“There are a lot of discussions around the office [being] a lot more [about] socializing, coming together and collaborating. We very much have that view, but it’s also important to remember the 10-15% of our workforce that actually needs to focus and do most of their work from the office. How can we also make sure that they have the right environment?” – Mikkel Lyngbo Nielsen


Mikkel and his team came up with 5 different personas that each Ericsson employee would fit into. From there, the office space could be customized to better fit each location’s workforce. When beginning a new project, the team sends out a survey to understand the population of each persona at the specific location. This helps the real estate team curate the space appropriately. 


Interestingly, within the 5 personas, 3 were quite similar in that they are capable of working from home, but choose not to. However, each persona has their individual reason for choosing to go in-office, such as performing activities, working on a global team, or simply wanting to socialize and feel a part of a community. Mikkel quotes an employee, saying “I want to feel a part of something bigger than just sitting at home alone wearing my sweatpants”.



The corporate real estate community is in flux on what the office of the future will look like. Looking forward, Mikkel suggests we focus more on understanding what the entire user experience looks like, and including IT and HR in decision making. To add to this, Mikkel has developed a process of defining personas within the Ericsson workforce to be able to make educated decisions on future projects. The pandemic has changed the way we work, and this is how Ericsson is adapting. 

The CRE industry would be nothing without the CRE technology that supports it. In this episode, Melanie Mack demonstrates her deep knowledge of CRE technology and the future of the industry.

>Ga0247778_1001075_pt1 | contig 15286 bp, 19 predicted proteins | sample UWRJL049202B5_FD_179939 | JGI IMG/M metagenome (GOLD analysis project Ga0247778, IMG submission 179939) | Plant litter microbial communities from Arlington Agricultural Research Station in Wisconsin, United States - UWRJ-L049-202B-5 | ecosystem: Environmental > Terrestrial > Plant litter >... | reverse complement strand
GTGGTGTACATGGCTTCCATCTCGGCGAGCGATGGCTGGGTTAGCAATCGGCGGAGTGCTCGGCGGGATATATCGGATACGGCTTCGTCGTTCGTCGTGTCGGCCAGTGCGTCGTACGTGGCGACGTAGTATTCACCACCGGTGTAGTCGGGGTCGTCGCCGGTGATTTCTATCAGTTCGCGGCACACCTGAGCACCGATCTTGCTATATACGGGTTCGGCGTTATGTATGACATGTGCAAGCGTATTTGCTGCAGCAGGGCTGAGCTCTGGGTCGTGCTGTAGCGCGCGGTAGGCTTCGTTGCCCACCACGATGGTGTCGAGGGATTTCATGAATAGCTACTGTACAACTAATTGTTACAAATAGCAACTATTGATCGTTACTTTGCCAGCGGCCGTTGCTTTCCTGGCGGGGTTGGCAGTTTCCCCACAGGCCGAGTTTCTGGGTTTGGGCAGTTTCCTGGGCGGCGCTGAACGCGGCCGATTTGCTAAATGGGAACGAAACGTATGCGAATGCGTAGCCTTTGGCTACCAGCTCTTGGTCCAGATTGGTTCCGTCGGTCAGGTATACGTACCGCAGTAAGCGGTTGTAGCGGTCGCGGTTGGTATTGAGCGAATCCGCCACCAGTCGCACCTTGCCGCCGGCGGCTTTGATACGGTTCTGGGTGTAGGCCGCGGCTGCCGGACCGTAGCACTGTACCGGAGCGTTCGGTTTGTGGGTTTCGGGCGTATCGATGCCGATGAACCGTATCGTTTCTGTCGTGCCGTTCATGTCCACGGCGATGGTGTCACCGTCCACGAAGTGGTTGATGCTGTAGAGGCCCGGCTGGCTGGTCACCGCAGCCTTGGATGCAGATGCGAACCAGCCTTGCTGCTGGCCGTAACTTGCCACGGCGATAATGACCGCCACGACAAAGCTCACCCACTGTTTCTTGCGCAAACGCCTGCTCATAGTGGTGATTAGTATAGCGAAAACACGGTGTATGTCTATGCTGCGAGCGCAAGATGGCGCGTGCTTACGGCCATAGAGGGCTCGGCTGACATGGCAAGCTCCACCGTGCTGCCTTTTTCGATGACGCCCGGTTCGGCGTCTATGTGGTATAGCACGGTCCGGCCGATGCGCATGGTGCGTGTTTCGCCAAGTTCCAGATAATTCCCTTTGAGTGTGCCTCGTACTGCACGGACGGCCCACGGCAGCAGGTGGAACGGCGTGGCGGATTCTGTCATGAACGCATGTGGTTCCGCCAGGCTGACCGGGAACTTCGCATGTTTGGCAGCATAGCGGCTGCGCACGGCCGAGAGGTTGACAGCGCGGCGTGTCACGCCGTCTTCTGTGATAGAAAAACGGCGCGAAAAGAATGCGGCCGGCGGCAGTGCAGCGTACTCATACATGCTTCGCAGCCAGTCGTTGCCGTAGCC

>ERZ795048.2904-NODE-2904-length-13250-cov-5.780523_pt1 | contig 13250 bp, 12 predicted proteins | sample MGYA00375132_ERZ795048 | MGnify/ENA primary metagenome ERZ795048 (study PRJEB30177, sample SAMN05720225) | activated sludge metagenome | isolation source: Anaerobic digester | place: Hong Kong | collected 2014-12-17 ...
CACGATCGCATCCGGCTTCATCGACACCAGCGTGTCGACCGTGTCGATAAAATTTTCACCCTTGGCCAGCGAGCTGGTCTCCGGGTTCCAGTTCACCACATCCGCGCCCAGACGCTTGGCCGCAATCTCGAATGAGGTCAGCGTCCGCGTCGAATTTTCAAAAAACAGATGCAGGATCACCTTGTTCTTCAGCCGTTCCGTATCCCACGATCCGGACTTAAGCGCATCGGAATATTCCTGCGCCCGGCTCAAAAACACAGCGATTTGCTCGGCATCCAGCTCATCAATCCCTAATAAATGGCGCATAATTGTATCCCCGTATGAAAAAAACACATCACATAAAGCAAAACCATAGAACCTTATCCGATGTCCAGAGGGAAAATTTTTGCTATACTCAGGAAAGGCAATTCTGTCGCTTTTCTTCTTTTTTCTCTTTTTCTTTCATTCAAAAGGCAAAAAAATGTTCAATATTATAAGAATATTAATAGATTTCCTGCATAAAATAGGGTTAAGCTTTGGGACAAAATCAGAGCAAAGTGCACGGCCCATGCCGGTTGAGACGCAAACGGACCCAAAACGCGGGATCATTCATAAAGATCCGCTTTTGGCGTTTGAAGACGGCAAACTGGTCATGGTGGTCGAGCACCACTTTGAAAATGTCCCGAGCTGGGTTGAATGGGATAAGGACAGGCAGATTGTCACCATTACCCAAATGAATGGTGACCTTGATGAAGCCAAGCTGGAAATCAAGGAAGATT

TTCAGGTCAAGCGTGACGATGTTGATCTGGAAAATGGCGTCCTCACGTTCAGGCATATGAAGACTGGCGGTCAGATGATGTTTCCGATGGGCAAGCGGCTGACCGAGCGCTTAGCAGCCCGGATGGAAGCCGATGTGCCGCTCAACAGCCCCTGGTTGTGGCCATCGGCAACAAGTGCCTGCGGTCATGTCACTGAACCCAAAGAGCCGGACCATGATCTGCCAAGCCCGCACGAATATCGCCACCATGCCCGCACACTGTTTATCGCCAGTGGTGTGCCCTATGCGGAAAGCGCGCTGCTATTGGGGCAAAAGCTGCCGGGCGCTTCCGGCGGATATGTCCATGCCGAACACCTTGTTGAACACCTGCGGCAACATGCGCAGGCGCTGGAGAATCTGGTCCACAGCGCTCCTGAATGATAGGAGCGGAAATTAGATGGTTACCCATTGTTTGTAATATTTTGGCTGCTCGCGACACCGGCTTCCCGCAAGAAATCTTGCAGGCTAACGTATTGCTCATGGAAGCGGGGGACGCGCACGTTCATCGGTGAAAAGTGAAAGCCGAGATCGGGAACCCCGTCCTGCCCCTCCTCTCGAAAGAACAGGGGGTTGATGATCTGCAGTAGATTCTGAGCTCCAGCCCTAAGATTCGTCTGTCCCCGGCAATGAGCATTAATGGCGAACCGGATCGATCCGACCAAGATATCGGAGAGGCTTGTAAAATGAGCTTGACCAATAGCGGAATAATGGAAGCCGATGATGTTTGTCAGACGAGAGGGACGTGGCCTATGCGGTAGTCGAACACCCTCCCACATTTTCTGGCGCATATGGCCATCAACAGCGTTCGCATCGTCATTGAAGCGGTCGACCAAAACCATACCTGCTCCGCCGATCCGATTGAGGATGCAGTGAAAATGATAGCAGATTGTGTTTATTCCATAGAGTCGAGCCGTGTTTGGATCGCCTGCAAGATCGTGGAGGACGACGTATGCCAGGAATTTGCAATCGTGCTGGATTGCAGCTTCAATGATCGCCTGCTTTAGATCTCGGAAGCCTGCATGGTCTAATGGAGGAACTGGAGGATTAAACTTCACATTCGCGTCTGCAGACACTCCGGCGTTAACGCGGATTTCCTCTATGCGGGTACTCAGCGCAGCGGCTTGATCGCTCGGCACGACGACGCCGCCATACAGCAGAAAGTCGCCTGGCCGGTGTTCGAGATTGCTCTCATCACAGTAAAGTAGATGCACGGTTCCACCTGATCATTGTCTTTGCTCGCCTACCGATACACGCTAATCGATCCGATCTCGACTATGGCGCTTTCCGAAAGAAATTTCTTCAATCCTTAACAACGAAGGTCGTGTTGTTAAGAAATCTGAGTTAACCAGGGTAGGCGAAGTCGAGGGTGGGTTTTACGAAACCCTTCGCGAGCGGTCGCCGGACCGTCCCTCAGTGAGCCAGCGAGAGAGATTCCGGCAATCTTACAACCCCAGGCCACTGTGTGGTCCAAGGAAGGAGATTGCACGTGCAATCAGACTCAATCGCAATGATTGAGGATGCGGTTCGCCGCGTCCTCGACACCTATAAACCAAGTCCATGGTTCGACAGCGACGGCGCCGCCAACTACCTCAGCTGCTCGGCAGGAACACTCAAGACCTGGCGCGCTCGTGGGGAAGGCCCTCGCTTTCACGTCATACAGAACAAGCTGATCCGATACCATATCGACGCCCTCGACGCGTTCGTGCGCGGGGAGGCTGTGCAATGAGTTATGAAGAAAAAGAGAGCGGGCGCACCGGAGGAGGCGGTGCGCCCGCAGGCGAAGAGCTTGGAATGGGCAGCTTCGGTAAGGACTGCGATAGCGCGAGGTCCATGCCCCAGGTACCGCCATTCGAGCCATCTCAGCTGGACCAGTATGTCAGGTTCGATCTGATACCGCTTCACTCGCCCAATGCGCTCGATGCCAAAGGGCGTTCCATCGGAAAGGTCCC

Meet the guest

Corporate real estate technology is a booming industry, and Melanie Mack is at its forefront. As head of CRE Technology at JLL overseeing EMEA, she’s first to know of the industry’s latest advancements. At JLL, Melanie’s team sells enterprise solutions that solve several CRE problems. The company has a lot of technology vendors, as well as internal software solutions. They work with clients to implement new technologies. The goals include improving space optimization, returning to work, and increasing efficiency in lease and portfolio management. 

JLL’s CRE technology team are professionals in the industry. More specifically, they are subject-matter experts for Verdantix or Gartner and also regularly contribute to leading publications. In addition, JLL has an in-house marketing and research team. This ensures they are at the forefront of knowing what the market trends are, but also where they are going and how JLL can influence them. Listen to the clips below to get an idea of Melanie’s knowledge.


“I have seen a little bit of a shift over the past 5 years in terms of the level of data that clients have, and how well, or not, it is organized. ” – Melanie Mack